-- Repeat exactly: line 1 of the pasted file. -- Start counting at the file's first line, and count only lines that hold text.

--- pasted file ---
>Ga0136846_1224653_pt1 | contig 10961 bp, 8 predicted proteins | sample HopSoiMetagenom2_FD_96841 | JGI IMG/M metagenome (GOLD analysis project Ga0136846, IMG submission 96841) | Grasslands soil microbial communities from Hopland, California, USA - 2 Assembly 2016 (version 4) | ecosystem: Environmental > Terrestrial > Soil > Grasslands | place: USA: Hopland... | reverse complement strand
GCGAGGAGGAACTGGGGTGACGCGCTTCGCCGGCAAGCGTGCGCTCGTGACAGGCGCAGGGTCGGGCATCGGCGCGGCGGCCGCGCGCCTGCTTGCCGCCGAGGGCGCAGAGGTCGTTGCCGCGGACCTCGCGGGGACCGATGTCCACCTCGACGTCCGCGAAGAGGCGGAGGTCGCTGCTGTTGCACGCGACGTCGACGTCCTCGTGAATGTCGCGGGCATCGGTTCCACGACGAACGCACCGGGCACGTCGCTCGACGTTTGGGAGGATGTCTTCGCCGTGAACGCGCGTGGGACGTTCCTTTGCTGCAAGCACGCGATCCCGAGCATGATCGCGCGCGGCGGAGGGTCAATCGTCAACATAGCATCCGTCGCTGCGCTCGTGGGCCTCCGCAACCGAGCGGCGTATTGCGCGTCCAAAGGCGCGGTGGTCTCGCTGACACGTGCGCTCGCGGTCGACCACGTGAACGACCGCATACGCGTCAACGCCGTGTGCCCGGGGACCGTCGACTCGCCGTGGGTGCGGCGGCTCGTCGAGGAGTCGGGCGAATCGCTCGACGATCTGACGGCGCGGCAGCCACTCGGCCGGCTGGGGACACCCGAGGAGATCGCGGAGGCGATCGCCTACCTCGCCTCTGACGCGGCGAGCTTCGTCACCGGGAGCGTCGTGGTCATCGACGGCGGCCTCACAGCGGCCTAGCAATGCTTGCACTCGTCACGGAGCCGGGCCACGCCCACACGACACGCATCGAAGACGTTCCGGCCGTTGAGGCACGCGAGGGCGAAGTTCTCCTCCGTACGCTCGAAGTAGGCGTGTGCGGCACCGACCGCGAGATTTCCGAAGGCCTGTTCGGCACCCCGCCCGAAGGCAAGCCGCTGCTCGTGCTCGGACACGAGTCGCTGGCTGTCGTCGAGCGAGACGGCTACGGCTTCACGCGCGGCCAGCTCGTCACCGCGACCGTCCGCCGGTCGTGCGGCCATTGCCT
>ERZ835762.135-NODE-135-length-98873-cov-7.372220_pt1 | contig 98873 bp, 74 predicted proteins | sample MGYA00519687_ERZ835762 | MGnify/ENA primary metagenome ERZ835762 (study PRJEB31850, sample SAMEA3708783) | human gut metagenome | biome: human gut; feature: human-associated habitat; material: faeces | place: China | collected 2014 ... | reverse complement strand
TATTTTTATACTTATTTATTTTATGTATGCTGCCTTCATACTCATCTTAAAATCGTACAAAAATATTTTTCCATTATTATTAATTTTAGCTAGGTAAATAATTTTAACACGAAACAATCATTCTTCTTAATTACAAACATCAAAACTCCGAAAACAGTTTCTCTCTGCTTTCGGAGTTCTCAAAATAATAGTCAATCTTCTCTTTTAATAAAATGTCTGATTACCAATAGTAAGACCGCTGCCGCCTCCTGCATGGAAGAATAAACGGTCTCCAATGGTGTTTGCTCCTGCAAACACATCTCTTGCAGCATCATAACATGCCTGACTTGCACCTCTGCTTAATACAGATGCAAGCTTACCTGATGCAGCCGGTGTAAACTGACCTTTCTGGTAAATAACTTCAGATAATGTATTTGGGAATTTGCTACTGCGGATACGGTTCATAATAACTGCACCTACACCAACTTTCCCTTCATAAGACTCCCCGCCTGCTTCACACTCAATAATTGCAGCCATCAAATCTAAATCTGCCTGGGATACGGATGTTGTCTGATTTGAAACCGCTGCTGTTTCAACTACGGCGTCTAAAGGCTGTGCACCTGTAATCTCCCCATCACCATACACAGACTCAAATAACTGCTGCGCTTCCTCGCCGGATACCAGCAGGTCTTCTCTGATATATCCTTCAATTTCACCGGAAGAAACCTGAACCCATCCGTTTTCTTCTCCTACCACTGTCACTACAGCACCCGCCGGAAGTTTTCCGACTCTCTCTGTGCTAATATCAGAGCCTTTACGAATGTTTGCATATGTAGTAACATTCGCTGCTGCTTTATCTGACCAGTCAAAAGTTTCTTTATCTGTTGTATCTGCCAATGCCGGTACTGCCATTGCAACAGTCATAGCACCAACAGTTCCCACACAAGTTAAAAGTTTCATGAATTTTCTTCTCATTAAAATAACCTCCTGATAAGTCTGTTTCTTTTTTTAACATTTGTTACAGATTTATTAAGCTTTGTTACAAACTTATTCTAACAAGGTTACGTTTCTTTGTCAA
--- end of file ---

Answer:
>Ga0136846_1224653_pt1 | contig 10961 bp, 8 predicted proteins | sample HopSoiMetagenom2_FD_96841 | JGI IMG/M metagenome (GOLD analysis project Ga0136846, IMG submission 96841) | Grasslands soil microbial communities from Hopland, California, USA - 2 Assembly 2016 (version 4) | ecosystem: Environmental > Terrestrial > Soil > Grasslands | place: USA: Hopland... | reverse complement strand